Also found an interesting reclaimed metal piece by artist Steve Farris.  Note how strips of steel have been bent to form the urn shape and welded.  You can faintly see the weld joints down the middle.  Unique.

Finally, I’ve been in love with Ragen & Associates Clayfiber pottery for a while now, though the photo below does not do this lightweight pottery justice.  It’s quite beautiful and organic looking.  They had several on display around their pop-up wine bar, a good addition this year.   They have some very cool shapes in my favorite neutral – gray.  Visit their shop on Capitol Hill for a full selection.

If you have not stopped by the show yet, it will be on all day Saturday and Sunday.  The seminars continue all weekend too, so be sure to catch one or two while you are there.  Happy Spring, er at least when we thaw out…

a few mentions


Thanks so much to the Houzz community for including Bliss in the Best of Houzz 2014 for Design!  Houzz is wonderful and very addictive!  I could spend hours looking at gorgeous homes and gardens.

Another big thank you to Carolyn Mullet of Garden Design by Carolyn Mullet, for highlighting a Bliss garden on her well loved Facebook page of gardens and all things gardening –

Happy February, the month of daffys, hearts and the NW Flower & Garden show kicking off tomorrow…

buttery palette


The above plant palette was designed for a Pacific NW garden on Bainbridge Island (USDA 8a/b; Sunset 5) with an emphasis on soft yellow & orange cooled by blue hued foliage. These plants include some of my go to favorites like the Carex and Salvia as well as some special selections that I only get to use occasionally such as the ‘Moonrise’, which has gorgeous peach-colored new growth. Recently designed, I look forward to seeing the combination planted and mature.

Plant list (as pictured above left to right):

  • Geranium cantabrigiense ‘Biokovo’
  • Acaena microphylla ‘Blue Haze’
  • Miscanthus sinensis ‘Morning Light’
  • Salvia nemorosa ‘Caradonna’
  • Paeonia x ‘Bartzella’
  • Carex oshimensis ‘Evergold’
  • Berberis thunbergii ‘Royal Burgundy’ ‘
  • Phygelius aequalis ‘Yellow Trumpet’
  • Choisya x dewitteana ‘Aztec Pearl’ (2 photos)
  • Thuja occidentalis ‘Fire Chief’
  • Helleborus argutifolius
  • Philadelphus lewisii
  • Acer shirasawanum ‘Moonrise’ (3 photos)

anatomy of a design: interior courtyard


Our new house features light, light and more light which was a prerequisite for us to move just a few miles away.  The prior owners (also architects) achieved this bright interior by designing the house in a “U” shape around an interior courtyard.  Its helpful that the house gets unobstructed SW exposure and is on the water, a highly coveted position in this northern climate.

Five rooms in the house look out to the courtyard, with two opening up via French doors.  It acts as a link between the “old” cottage wing (now completely remodeled) and the modern open floor plan of the newer wing that faces the water.  Despite this, the courtyard was neglected or perhaps just unfinished. We knew it was important to make the space work as another room in the house not only as a focal point, but also to create better flow between the two wings.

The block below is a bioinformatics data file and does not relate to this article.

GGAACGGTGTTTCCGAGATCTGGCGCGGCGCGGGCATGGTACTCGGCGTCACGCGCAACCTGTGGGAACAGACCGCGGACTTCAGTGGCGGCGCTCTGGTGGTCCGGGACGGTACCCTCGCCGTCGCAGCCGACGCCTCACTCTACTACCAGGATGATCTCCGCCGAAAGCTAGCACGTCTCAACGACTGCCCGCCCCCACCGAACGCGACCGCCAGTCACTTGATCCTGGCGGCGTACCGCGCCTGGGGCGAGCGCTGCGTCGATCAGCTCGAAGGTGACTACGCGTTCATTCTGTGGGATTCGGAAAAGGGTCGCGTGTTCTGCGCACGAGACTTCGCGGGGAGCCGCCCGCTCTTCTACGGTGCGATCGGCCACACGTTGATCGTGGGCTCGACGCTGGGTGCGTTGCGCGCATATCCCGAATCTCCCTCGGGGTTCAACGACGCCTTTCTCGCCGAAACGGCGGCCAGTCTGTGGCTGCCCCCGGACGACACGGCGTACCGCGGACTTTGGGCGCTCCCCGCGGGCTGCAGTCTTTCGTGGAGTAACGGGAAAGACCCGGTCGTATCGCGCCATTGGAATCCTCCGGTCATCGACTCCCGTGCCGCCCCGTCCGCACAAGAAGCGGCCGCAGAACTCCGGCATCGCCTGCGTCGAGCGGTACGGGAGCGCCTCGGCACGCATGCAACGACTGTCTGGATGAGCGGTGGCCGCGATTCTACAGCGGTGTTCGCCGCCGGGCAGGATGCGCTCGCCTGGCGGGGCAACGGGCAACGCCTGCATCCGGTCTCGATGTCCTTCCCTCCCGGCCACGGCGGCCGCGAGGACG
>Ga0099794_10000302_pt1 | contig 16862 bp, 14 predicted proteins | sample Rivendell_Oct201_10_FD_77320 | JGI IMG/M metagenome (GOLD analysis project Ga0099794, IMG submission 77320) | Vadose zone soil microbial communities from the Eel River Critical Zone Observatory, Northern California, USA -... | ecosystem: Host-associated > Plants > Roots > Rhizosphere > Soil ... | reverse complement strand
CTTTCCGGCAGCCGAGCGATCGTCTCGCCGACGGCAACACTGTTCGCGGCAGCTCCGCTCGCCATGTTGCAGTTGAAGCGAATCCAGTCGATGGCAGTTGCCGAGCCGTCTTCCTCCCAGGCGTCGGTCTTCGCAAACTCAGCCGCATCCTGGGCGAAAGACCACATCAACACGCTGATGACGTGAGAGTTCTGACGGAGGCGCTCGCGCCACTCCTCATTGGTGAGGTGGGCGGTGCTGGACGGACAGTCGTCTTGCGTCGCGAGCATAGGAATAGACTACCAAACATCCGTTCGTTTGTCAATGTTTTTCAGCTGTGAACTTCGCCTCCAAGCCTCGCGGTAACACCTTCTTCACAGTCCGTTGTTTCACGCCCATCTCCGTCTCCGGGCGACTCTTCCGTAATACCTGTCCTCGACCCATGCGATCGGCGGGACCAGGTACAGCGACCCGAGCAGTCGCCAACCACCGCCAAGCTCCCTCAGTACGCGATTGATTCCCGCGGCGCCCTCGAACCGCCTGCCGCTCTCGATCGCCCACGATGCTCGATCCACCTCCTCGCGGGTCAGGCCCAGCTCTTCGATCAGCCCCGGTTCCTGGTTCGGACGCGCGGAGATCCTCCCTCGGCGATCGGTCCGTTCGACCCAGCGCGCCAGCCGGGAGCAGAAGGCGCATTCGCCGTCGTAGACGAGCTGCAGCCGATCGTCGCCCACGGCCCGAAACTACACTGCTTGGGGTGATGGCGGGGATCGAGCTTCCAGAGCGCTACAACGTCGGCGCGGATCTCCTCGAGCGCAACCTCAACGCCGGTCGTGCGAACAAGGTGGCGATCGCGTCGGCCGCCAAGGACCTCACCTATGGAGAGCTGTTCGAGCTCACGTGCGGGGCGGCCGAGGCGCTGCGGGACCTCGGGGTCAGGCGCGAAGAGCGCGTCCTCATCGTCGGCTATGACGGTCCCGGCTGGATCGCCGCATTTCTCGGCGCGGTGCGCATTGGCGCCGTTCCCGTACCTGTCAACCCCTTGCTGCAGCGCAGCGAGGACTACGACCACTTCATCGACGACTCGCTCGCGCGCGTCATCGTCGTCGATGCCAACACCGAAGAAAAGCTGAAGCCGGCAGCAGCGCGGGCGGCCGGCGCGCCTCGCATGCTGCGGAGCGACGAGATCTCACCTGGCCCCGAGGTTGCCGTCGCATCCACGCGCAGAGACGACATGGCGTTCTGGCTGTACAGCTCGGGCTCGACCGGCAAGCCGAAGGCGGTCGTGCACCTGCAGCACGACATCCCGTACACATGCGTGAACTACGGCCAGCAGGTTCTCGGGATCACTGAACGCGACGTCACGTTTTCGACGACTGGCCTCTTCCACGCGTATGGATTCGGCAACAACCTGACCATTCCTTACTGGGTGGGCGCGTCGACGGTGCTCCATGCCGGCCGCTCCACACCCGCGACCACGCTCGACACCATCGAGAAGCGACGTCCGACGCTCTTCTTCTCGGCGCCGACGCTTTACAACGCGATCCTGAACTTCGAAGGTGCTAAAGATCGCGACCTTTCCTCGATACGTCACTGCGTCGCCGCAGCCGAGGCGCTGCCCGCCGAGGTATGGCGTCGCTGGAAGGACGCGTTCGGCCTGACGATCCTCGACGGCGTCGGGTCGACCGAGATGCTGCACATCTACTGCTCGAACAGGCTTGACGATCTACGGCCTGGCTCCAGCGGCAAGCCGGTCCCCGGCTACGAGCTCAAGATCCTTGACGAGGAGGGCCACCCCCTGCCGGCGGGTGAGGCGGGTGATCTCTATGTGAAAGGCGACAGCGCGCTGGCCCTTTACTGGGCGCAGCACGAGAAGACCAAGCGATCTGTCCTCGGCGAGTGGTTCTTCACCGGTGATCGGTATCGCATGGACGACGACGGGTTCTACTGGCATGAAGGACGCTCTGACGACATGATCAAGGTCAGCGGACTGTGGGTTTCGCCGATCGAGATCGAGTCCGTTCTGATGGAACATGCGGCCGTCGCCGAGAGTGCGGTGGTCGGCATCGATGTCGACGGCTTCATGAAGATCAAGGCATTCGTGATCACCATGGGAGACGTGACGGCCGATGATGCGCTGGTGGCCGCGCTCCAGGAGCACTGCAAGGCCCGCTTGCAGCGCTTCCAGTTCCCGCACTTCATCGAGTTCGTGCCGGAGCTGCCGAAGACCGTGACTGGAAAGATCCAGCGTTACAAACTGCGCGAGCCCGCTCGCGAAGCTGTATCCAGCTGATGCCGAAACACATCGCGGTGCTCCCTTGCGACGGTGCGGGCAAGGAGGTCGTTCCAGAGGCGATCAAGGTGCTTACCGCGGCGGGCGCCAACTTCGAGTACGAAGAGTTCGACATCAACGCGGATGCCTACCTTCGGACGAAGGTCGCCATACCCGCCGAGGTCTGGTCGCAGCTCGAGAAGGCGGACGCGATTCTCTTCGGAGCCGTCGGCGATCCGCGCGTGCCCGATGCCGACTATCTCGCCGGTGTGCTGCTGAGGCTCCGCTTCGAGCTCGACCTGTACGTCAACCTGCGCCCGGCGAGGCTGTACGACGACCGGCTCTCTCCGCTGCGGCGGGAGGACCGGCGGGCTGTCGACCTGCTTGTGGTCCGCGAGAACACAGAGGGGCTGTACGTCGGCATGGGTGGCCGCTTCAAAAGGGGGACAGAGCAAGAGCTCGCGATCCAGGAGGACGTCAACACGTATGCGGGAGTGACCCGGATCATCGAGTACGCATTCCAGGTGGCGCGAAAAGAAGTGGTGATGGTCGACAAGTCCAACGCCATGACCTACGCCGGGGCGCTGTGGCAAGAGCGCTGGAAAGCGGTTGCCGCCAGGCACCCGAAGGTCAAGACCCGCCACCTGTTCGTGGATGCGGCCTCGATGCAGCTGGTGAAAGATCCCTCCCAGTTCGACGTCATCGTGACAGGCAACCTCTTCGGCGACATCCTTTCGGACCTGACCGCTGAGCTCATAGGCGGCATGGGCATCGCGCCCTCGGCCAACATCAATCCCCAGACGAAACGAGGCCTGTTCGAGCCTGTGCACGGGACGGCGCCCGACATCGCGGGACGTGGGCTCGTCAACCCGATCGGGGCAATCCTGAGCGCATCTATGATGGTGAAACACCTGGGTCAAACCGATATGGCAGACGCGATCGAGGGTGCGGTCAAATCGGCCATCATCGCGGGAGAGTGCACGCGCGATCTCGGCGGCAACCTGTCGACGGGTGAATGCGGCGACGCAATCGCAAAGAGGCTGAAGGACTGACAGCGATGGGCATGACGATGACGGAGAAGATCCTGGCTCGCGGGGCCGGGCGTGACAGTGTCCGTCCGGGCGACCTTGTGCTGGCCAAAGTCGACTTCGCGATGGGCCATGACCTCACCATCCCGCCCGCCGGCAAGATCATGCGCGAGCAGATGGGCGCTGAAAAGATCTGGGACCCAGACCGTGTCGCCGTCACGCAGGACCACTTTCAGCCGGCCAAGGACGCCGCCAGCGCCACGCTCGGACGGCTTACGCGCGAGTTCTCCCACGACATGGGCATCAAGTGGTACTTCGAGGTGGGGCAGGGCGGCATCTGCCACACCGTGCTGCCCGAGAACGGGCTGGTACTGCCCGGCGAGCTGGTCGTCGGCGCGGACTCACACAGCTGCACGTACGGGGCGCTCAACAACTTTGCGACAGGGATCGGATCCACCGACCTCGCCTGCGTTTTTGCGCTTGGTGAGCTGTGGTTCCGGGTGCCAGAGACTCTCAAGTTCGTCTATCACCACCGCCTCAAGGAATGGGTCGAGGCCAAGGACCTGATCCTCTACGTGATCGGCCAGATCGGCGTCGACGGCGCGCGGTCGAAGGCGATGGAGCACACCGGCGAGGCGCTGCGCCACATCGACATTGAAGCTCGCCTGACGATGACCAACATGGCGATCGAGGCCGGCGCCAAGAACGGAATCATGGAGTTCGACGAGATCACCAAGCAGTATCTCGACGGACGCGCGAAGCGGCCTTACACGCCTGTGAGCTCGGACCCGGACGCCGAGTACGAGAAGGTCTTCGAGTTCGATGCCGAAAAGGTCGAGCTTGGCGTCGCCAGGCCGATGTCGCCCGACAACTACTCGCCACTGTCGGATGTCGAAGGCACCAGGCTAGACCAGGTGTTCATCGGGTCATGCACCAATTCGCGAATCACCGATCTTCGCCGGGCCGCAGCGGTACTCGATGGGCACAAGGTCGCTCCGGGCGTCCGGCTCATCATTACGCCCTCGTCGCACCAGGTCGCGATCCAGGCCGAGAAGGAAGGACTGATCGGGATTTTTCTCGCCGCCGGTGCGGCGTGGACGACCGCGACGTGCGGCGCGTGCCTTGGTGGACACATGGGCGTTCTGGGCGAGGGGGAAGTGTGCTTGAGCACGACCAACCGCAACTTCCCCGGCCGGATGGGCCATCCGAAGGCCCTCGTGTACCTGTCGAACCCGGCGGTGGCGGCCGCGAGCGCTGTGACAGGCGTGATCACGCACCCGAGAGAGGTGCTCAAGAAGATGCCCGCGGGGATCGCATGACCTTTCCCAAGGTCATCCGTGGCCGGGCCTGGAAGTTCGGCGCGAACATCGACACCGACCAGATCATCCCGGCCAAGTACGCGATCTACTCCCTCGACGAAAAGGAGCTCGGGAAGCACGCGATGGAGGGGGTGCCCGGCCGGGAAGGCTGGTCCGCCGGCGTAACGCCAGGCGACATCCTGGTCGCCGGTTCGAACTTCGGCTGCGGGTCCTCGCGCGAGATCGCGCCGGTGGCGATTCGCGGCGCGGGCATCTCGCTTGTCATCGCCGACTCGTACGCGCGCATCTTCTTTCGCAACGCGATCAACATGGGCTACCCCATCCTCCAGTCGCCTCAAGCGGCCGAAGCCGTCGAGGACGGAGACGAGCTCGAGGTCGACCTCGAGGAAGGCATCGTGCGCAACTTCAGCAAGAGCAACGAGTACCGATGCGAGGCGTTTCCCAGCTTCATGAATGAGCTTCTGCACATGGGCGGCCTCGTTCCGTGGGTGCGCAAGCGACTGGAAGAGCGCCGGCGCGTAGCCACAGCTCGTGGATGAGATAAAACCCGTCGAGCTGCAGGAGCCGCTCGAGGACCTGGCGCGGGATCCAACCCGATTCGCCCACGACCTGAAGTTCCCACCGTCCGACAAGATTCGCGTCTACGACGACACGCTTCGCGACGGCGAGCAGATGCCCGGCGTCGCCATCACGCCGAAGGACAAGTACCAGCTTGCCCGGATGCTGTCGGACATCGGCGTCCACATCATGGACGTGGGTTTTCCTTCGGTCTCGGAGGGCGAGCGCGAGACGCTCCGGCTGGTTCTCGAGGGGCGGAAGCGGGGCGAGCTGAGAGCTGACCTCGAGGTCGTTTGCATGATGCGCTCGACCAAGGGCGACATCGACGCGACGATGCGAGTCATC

Here’s what we started with:



run owen run

Reclaimed chunks of concrete formed a very tight patio space that stopped just at the edge of the patio doors, with a similar path out to the side garden.  The planting was a bit wild, though there were nice selections such as Ribes sanguineum ‘Brocklebankii’ and an Acer palmatum dissectum, possibly ‘Crimson Queen’ – both getting too much sun in their current positions.  A mature Clerodendrum trichotomum dating back to the original cottage garden was an essential cornerstone to build the new planting around.

Given that we had just bought a new house and waterfront property to boot, we needed to be budget minded in our choices so constructing the new patio space from stone was ruled out.  We also wanted a permeable surface to avoid getting into drainage enhancements.  We had some elevation discrepancies to deal with and were not wanting more wood to care for, so decking was also eliminated.  24″ prefab concrete architectural pavers were considered, however I was keen to reuse the existing concrete and wanted an organic & rustic feel for the space in step with the interior & rest of the garden which definitely has a casual beach cottage vibe.  I also wanted a warmer tone than gray.  The design solution was to use the largest concrete slabs (also the most difficult to remove) as edging and inlays in a crushed rock patio.  The concrete slabs were also used as a stepping stone path leading out of the courtyard.  The extra concrete was repurposed in another part of the garden.  An earthy & warm colored gravel was selected for the floor to echo the Moabi interior wood and seagrass area rugs.  We knew we wanted more patio space.  With the elevation differences and Clerodendrum root system to work around, we ended up with a curved design.